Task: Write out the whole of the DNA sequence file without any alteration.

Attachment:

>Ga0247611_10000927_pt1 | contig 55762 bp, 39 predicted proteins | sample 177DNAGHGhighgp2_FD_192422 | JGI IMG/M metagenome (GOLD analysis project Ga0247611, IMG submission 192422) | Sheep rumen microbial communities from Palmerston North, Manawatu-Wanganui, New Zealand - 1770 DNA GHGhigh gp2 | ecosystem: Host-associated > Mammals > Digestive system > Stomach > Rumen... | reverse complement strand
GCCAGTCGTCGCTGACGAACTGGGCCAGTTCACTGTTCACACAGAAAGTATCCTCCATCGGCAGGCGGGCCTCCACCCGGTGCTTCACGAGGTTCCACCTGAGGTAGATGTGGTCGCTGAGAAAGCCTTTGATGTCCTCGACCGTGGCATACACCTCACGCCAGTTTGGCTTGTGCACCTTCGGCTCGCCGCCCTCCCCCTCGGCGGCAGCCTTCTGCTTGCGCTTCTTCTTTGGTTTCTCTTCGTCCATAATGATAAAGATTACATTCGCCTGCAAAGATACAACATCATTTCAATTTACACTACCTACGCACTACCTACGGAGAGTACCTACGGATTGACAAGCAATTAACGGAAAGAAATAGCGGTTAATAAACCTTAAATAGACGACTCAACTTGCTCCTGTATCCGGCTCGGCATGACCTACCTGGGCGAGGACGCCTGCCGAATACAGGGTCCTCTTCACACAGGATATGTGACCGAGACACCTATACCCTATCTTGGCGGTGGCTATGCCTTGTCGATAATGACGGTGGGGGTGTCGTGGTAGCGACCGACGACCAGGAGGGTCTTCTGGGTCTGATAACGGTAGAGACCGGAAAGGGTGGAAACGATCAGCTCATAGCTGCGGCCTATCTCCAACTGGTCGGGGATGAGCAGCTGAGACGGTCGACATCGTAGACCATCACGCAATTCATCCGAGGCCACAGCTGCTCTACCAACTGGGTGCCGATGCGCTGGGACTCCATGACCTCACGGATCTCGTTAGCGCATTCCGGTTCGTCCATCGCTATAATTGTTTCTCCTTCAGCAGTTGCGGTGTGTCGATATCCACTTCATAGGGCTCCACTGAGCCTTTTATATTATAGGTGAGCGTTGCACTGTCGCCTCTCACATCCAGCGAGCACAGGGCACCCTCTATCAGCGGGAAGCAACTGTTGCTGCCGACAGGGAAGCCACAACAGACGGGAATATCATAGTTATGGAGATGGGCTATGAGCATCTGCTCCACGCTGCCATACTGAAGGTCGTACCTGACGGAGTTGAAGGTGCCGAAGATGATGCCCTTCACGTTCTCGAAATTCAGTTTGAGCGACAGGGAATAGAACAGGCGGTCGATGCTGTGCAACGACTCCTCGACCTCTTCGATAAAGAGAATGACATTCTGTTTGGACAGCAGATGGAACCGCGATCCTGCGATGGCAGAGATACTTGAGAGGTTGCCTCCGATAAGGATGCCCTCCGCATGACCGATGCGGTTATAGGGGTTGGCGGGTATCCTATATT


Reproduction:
>Ga0247611_10000927_pt1 | contig 55762 bp, 39 predicted proteins | sample 177DNAGHGhighgp2_FD_192422 | JGI IMG/M metagenome (GOLD analysis project Ga0247611, IMG submission 192422) | Sheep rumen microbial communities from Palmerston North, Manawatu-Wanganui, New Zealand - 1770 DNA GHGhigh gp2 | ecosystem: Host-associated > Mammals > Digestive system > Stomach > Rumen... | reverse complement strand
GCCAGTCGTCGCTGACGAACTGGGCCAGTTCACTGTTCACACAGAAAGTATCCTCCATCGGCAGGCGGGCCTCCACCCGGTGCTTCACGAGGTTCCACCTGAGGTAGATGTGGTCGCTGAGAAAGCCTTTGATGTCCTCGACCGTGGCATACACCTCACGCCAGTTTGGCTTGTGCACCTTCGGCTCGCCGCCCTCCCCCTCGGCGGCAGCCTTCTGCTTGCGCTTCTTCTTTGGTTTCTCTTCGTCCATAATGATAAAGATTACATTCGCCTGCAAAGATACAACATCATTTCAATTTACACTACCTACGCACTACCTACGGAGAGTACCTACGGATTGACAAGCAATTAACGGAAAGAAATAGCGGTTAATAAACCTTAAATAGACGACTCAACTTGCTCCTGTATCCGGCTCGGCATGACCTACCTGGGCGAGGACGCCTGCCGAATACAGGGTCCTCTTCACACAGGATATGTGACCGAGACACCTATACCCTATCTTGGCGGTGGCTATGCCTTGTCGATAATGACGGTGGGGGTGTCGTGGTAGCGACCGACGACCAGGAGGGTCTTCTGGGTCTGATAACGGTAGAGACCGGAAAGGGTGGAAACGATCAGCTCATAGCTGCGGCCTATCTCCAACTGGTCGGGGATGAGCAGCTGAGACGGTCGACATCGTAGACCATCACGCAATTCATCCGAGGCCACAGCTGCTCTACCAACTGGGTGCCGATGCGCTGGGACTCCATGACCTCACGGATCTCGTTAGCGCATTCCGGTTCGTCCATCGCTATAATTGTTTCTCCTTCAGCAGTTGCGGTGTGTCGATATCCACTTCATAGGGCTCCACTGAGCCTTTTATATTATAGGTGAGCGTTGCACTGTCGCCTCTCACATCCAGCGAGCACAGGGCACCCTCTATCAGCGGGAAGCAACTGTTGCTGCCGACAGGGAAGCCACAACAGACGGGAATATCATAGTTATGGAGATGGGCTATGAGCATCTGCTCCACGCTGCCATACTGAAGGTCGTACCTGACGGAGTTGAAGGTGCCGAAGATGATGCCCTTCACGTTCTCGAAATTCAGTTTGAGCGACAGGGAATAGAACAGGCGGTCGATGCTGTGCAACGACTCCTCGACCTCTTCGATAAAGAGAATGACATTCTGTTTGGACAGCAGATGGAACCGCGATCCTGCGATGGCAGAGATACTTGAGAGGTTGCCTCCGATAAGGATGCCCTCCGCATGACCGATGCGGTTATAGGGGTTGGCGGGTATCCTATATT